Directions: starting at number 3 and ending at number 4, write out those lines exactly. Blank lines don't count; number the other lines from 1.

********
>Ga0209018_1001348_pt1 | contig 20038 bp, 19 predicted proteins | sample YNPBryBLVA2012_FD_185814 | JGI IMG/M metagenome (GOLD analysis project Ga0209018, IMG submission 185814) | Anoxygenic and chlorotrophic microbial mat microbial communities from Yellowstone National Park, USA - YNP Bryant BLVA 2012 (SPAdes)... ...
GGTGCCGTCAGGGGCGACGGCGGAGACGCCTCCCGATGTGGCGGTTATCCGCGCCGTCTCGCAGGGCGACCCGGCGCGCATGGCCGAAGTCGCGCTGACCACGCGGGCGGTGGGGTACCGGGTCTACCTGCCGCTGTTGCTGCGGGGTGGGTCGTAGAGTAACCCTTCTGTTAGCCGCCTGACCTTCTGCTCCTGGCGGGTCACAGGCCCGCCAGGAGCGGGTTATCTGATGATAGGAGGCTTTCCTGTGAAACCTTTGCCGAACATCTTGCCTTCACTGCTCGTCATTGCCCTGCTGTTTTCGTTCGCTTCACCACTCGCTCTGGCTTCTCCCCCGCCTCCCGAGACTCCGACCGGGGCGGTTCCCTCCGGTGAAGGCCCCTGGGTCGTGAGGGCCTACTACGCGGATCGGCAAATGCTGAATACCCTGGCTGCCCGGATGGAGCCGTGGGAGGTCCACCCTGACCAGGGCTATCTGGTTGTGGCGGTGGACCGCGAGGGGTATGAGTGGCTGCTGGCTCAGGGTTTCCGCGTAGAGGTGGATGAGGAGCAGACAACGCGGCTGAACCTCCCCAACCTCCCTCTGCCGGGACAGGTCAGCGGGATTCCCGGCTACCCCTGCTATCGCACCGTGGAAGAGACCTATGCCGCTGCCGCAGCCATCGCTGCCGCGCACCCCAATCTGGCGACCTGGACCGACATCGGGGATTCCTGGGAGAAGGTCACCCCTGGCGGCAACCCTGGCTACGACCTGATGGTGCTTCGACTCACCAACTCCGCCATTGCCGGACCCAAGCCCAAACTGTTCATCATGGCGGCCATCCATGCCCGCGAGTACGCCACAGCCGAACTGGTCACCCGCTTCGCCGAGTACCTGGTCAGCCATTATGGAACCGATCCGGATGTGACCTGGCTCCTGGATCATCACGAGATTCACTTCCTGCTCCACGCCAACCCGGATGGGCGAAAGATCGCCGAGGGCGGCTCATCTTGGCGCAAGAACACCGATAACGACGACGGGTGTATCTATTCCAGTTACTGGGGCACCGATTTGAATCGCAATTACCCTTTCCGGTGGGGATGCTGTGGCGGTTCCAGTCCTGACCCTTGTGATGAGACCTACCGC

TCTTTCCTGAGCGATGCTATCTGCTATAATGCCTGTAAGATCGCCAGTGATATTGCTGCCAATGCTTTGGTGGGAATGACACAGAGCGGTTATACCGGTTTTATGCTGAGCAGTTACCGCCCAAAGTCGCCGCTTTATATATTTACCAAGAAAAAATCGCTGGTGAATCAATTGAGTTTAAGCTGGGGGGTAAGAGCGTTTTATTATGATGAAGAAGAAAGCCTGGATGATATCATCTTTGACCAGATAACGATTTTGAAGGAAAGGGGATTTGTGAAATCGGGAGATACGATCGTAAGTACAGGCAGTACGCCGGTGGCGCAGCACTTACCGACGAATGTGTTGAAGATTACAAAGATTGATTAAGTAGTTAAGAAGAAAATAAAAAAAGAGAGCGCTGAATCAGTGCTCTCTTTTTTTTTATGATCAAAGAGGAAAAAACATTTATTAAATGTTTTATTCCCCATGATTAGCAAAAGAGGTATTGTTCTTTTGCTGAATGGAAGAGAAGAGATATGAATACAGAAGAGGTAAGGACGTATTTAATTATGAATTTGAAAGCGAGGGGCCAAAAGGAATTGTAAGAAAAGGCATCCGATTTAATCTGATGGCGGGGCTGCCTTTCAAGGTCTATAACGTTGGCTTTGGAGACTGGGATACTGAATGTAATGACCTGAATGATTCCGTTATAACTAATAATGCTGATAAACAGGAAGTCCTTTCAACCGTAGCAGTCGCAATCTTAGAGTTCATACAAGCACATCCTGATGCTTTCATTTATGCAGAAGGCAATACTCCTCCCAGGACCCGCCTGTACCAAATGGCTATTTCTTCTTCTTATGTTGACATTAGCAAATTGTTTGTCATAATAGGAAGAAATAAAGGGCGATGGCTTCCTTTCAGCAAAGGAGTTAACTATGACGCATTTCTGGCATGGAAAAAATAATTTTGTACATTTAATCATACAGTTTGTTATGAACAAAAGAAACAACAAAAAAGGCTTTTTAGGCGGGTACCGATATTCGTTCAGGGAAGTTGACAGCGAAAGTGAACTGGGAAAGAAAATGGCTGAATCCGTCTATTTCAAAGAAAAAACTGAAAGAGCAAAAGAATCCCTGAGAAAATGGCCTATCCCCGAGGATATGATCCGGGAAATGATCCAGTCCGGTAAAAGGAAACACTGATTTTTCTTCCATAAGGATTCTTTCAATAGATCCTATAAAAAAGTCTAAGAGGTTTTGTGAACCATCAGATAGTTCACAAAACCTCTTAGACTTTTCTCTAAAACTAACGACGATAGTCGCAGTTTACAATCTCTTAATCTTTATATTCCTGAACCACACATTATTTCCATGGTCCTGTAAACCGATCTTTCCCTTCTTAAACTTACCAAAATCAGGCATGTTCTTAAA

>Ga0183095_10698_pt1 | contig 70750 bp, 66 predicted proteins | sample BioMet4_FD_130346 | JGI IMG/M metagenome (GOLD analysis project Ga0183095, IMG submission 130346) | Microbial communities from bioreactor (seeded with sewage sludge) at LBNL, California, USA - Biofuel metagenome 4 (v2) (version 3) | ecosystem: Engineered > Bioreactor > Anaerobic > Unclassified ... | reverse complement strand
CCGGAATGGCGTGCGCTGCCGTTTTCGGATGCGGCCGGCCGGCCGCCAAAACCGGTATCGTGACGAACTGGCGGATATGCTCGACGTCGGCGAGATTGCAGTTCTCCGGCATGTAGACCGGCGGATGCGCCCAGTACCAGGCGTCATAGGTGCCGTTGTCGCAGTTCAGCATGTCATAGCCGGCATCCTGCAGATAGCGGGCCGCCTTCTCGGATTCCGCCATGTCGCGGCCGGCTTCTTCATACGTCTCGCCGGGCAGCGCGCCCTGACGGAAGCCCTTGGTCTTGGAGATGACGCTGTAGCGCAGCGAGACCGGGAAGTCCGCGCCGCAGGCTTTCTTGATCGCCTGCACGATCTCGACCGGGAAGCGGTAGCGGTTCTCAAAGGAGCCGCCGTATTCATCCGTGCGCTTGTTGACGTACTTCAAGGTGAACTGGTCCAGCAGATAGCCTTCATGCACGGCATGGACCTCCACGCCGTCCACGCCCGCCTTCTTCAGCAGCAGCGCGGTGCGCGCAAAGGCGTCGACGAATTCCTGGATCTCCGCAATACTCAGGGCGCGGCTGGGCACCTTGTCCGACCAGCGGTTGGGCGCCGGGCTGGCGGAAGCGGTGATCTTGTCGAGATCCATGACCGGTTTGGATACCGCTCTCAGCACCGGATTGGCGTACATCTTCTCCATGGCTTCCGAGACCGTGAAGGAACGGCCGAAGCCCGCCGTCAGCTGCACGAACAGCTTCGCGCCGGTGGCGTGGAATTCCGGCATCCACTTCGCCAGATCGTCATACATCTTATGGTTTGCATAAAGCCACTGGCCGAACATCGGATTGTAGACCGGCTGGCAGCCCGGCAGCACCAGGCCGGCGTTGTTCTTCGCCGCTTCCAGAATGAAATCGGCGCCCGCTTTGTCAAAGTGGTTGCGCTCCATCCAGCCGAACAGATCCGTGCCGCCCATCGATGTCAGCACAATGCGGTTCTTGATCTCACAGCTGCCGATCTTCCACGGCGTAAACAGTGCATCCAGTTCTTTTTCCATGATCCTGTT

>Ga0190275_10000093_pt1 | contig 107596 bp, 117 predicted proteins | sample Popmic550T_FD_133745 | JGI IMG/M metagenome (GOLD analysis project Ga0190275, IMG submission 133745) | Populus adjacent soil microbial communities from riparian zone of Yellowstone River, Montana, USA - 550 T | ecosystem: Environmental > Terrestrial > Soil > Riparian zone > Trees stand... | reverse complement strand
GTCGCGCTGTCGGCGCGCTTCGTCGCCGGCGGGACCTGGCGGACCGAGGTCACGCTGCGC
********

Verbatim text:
TCTTTCCTGAGCGATGCTATCTGCTATAATGCCTGTAAGATCGCCAGTGATATTGCTGCCAATGCTTTGGTGGGAATGACACAGAGCGGTTATACCGGTTTTATGCTGAGCAGTTACCGCCCAAAGTCGCCGCTTTATATATTTACCAAGAAAAAATCGCTGGTGAATCAATTGAGTTTAAGCTGGGGGGTAAGAGCGTTTTATTATGATGAAGAAGAAAGCCTGGATGATATCATCTTTGACCAGATAACGATTTTGAAGGAAAGGGGATTTGTGAAATCGGGAGATACGATCGTAAGTACAGGCAGTACGCCGGTGGCGCAGCACTTACCGACGAATGTGTTGAAGATTACAAAGATTGATTAAGTAGTTAAGAAGAAAATAAAAAAAGAGAGCGCTGAATCAGTGCTCTCTTTTTTTTTATGATCAAAGAGGAAAAAACATTTATTAAATGTTTTATTCCCCATGATTAGCAAAAGAGGTATTGTTCTTTTGCTGAATGGAAGAGAAGAGATATGAATACAGAAGAGGTAAGGACGTATTTAATTATGAATTTGAAAGCGAGGGGCCAAAAGGAATTGTAAGAAAAGGCATCCGATTTAATCTGATGGCGGGGCTGCCTTTCAAGGTCTATAACGTTGGCTTTGGAGACTGGGATACTGAATGTAATGACCTGAATGATTCCGTTATAACTAATAATGCTGATAAACAGGAAGTCCTTTCAACCGTAGCAGTCGCAATCTTAGAGTTCATACAAGCACATCCTGATGCTTTCATTTATGCAGAAGGCAATACTCCTCCCAGGACCCGCCTGTACCAAATGGCTATTTCTTCTTCTTATGTTGACATTAGCAAATTGTTTGTCATAATAGGAAGAAATAAAGGGCGATGGCTTCCTTTCAGCAAAGGAGTTAACTATGACGCATTTCTGGCATGGAAAAAATAATTTTGTACATTTAATCATACAGTTTGTTATGAACAAAAGAAACAACAAAAAAGGCTTTTTAGGCGGGTACCGATATTCGTTCAGGGAAGTTGACAGCGAAAGTGAACTGGGAAAGAAAATGGCTGAATCCGTCTATTTCAAAGAAAAAACTGAAAGAGCAAAAGAATCCCTGAGAAAATGGCCTATCCCCGAGGATATGATCCGGGAAATGATCCAGTCCGGTAAAAGGAAACACTGATTTTTCTTCCATAAGGATTCTTTCAATAGATCCTATAAAAAAGTCTAAGAGGTTTTGTGAACCATCAGATAGTTCACAAAACCTCTTAGACTTTTCTCTAAAACTAACGACGATAGTCGCAGTTTACAATCTCTTAATCTTTATATTCCTGAACCACACATTATTTCCATGGTCCTGTAAACCGATCTTTCCCTTCTTAAACTTACCAAAATCAGGCATGTTCTTAAA

>Ga0183095_10698_pt1 | contig 70750 bp, 66 predicted proteins | sample BioMet4_FD_130346 | JGI IMG/M metagenome (GOLD analysis project Ga0183095, IMG submission 130346) | Microbial communities from bioreactor (seeded with sewage sludge) at LBNL, California, USA - Biofuel metagenome 4 (v2) (version 3) | ecosystem: Engineered > Bioreactor > Anaerobic > Unclassified ... | reverse complement strand